08 Oct Pros & Cons of Investing in Real Estate Versus Other Asset Classes in Nigeria
Investment is a hot topic. Gone are the days where the subject was limited to a certain age bracket or social status. Now, everyone seems to have a thing or two to say about the topic. Financial security is ultimately the reason why more than ever, the hunt for investment opportunities is sky-high; and the glut of information on the internet, where you too are reading this, has been a laudable enabler. But the rise of investment opportunities has coincided with the infamy of fraudulent investment schemes, hence, the need for due diligence and adequate subject matter knowledge before committing.
Historically, only three asset classes were recognized by investors and financial advisors and Real Estate was not one of them. The three are Equities, Fixed Income and Money Market Instruments or Cash Equivalents. However, many people – investors and analysts alike – have over time come to classify Real Estate among the Asset Classes that provide a viable means for people to grow wealth.
Nevertheless, investing in Real Estate is quite different in comparison to other asset classes for some reasons: the barrier to entry, the risk appetite of the investor, investment goals and control over investment to name but a few. In the next couple of paragraphs, we will be sharing some of the pros and cons of Real Estate investing.
Passive Income & Cash Flow: No other investment class quite generates the level of passive income like Real Estate. As long as you invest in property – commercial or residential – and you place it in the rental market then you will earn passive cool cash. You know how you spend the better part of the year saving for your rent only to reluctantly transfer it to one landlord or landlady when it is due, well, that is how you will feel; only that you will be on the receiving end with a huge smile on your face. Research shows that most people invest in Real Estate to earn rental income and some people have gone as far as making it their retirement plan.
Inflation Hedge: Real Estate is an enigma of an investment due to its reaction to inflation when compared to other asset classes. In simple terms, other investment classes struggle in an inflationary economy and this has negative consequences on portfolios. Treasury Bills, for instance, pay investors so little returns today in Nigeria due to the high inflation rates which have affected the performance of the investment. Real Estate, on the other hand, soars during inflation. Rents tend to increase in response to market forces and Real Estate investors benefit from this. A counterargument for this point of view is that the value of money is lower in an inflationary economy as opposed to a stable one, however, the rule of thumb in Nigeria is that Real Estate never goes down.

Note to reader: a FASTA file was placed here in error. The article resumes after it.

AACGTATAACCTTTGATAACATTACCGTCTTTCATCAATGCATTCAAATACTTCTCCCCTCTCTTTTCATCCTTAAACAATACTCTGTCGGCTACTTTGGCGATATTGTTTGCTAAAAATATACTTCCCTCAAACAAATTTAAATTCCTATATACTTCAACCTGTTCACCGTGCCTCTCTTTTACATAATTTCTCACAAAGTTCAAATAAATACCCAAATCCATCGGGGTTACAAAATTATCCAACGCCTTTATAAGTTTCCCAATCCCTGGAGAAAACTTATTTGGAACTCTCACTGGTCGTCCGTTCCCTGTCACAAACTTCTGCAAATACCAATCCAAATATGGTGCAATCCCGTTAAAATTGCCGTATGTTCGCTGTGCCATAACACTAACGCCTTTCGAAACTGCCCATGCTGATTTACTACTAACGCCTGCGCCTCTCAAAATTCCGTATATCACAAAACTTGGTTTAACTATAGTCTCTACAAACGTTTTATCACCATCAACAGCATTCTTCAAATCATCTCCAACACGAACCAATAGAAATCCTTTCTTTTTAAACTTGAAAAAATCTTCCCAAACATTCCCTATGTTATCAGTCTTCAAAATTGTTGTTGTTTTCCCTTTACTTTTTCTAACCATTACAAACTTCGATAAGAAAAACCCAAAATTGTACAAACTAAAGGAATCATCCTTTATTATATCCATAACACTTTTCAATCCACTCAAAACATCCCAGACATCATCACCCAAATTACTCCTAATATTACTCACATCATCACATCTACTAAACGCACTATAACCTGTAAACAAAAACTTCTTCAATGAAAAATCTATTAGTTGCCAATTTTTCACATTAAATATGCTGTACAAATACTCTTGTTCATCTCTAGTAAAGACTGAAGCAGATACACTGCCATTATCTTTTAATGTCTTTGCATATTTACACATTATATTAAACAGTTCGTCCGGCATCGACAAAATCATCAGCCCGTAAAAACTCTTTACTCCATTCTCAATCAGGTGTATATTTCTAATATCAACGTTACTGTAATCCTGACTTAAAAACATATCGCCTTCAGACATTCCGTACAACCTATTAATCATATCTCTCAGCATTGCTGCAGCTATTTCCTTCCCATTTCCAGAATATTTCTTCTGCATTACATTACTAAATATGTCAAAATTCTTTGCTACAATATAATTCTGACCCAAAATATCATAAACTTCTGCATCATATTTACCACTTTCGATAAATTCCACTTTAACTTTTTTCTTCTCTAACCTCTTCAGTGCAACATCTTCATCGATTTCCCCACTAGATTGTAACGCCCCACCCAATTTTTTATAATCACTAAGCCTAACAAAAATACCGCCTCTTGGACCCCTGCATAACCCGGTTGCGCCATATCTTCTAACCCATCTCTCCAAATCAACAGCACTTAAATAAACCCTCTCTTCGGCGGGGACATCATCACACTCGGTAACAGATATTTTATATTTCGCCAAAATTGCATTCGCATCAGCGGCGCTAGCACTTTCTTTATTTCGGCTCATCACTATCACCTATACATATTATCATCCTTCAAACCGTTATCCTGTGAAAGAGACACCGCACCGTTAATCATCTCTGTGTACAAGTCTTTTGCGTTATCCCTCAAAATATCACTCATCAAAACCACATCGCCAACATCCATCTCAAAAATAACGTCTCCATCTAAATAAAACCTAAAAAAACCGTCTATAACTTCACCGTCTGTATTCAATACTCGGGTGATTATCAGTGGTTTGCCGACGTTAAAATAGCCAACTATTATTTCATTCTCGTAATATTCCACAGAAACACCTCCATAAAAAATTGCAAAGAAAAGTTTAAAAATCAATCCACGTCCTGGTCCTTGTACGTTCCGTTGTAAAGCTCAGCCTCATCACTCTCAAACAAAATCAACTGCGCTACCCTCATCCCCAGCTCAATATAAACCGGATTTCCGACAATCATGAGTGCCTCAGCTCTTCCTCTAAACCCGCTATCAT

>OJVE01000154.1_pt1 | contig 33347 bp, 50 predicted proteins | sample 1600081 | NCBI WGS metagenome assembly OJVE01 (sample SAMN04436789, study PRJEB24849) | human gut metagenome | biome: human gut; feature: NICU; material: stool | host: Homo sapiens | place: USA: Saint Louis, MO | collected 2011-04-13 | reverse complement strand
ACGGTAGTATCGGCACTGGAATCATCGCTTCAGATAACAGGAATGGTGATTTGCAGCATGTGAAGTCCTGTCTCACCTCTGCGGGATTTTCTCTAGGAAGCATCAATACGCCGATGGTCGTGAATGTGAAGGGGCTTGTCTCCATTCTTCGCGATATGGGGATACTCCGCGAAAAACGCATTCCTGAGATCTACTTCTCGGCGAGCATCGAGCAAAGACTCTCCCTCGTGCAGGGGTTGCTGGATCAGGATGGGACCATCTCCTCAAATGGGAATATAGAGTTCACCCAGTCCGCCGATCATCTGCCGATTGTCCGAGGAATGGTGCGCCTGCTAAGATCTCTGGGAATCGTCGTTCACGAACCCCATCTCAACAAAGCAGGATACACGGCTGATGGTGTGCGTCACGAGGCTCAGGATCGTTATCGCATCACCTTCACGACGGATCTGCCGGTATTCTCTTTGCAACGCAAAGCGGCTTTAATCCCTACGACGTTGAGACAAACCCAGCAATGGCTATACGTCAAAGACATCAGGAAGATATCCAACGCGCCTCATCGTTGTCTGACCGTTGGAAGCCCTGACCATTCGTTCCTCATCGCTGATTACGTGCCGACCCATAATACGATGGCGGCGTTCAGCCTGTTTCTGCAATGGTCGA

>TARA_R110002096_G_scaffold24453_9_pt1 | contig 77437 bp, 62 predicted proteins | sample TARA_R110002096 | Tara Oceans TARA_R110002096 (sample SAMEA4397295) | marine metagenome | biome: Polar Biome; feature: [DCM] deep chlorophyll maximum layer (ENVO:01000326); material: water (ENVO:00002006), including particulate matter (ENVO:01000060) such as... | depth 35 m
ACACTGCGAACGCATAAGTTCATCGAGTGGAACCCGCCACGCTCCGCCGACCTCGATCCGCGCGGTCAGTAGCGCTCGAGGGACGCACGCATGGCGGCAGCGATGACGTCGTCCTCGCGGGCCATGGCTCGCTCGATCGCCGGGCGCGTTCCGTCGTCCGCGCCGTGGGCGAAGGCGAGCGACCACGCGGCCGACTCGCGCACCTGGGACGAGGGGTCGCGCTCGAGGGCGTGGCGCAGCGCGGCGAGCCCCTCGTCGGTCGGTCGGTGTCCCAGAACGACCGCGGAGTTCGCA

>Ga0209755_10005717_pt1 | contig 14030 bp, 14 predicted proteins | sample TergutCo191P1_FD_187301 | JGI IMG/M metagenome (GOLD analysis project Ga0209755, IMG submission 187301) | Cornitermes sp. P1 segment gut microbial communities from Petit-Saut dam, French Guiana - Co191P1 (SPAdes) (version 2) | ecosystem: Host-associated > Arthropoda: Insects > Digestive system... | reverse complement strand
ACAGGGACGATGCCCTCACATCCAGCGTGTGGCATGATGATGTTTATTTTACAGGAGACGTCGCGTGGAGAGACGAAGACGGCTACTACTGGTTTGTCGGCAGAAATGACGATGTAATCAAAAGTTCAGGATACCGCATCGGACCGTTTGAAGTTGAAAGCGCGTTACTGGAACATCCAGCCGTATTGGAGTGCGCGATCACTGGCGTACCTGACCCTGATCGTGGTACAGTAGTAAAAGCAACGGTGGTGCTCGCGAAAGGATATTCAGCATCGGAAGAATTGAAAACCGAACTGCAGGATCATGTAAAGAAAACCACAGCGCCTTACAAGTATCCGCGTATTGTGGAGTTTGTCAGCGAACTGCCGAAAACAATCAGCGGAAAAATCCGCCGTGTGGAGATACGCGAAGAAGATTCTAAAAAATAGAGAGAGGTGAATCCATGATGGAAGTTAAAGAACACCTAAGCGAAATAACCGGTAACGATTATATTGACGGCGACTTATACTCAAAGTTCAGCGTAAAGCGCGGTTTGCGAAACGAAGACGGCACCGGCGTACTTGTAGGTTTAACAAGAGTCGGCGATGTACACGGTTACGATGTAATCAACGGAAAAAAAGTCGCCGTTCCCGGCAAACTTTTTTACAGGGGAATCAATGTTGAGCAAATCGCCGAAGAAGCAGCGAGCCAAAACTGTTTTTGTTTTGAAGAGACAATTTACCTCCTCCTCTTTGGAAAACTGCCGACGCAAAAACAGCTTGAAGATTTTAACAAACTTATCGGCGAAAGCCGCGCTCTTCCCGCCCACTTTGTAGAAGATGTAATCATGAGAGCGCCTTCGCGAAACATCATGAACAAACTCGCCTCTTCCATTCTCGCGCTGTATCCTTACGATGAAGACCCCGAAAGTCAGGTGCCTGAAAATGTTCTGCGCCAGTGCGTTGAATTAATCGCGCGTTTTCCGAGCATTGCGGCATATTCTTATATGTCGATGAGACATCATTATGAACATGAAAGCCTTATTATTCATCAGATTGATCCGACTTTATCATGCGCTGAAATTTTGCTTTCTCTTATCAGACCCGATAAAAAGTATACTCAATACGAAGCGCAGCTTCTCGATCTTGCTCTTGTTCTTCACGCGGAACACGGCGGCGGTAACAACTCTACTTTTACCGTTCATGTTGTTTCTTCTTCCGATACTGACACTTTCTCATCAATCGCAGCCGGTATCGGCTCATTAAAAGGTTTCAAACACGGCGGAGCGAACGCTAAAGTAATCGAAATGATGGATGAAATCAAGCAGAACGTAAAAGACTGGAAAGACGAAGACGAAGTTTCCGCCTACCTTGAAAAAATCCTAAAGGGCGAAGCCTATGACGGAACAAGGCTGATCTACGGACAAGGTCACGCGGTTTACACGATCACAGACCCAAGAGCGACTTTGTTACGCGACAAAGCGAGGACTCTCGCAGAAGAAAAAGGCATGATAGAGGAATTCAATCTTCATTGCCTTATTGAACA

Value Appreciation: The “buy low, sell high” strategy is one of the most utilised by investors in the Real Estate sector. It is for this reason that a lot of people would rather invest in areas with high growth potentials and wait a couple of years after more infrastructural development has taken place in the area before flipping the asset. This is why places such as Mowe-Ibafo in Ogun State, Ibeju-Lekki in Lagos and Oyo State to name but a few are becoming popular amongst investors. And for those who have invested already, the more the road infrastructure improves, commercial activities such as malls, lounges, gyms and sports centres open up; and essentials like schools, hospitals etc are on the rise then the value of assets will increase.
Liquidity: For all the cash flow and passive income gains of Real Estate, it is not an investment class where you can easily convert your asset to liquid cash like stocks and shares. The difficulty of selling developed and landed Real Estate asset dampens the attractiveness of the asset class. Although one can argue that home equity loans can be used as leverage, the process of getting it could be long and onerous.
Entry Barrier: Real Estate is perceived as a rich man’s game and why not? In a country like Nigeria where a large percentage of the population earns less than N200,000 annually ($340), how then will they stomp up the millions required to own a home? Mortgages, which ideally should be more accessible, have high-interest rates and generally require about 30% equity on the value of the property before they can be disbursed. And for middle-income earners, the cost of houses at their desired locations automatically rule them out of buying homes. Again, one can say Real Estate Investment Trusts (REITS) was set up to lower this entry barrier, however, the yields are often low and vary between 2 to 5%.
Risk: Globally, Real Estate is considered a relatively risk-free investment in comparison to other asset classes such as shares and stocks, which could be adversely impacted by an investigative news story. However, in a clime as ours, Real Estate could be risky especially when one is not well knowledgeable in the field. From lands under governmental acquisition to encumbered C-of-O, dubious agents and incompetent developers, investing in Real Estate could be a daunting task in the country. It is for this reason that aligning with trusted parties cannot be overstated before committing.
At AMDC, we understand the nuances of investing in Nigeria and have, therefore, developed the Guaranteed Rental Income Programme (GRIP), especially for investors. With GRIP, investors who buy with us can earn up to two years’ upfront rental income while we take up tenant sourcing and property management on their behalf. We also have an array of end-to-end mortgage options starting from as low as a 6% rate to finance their purchase.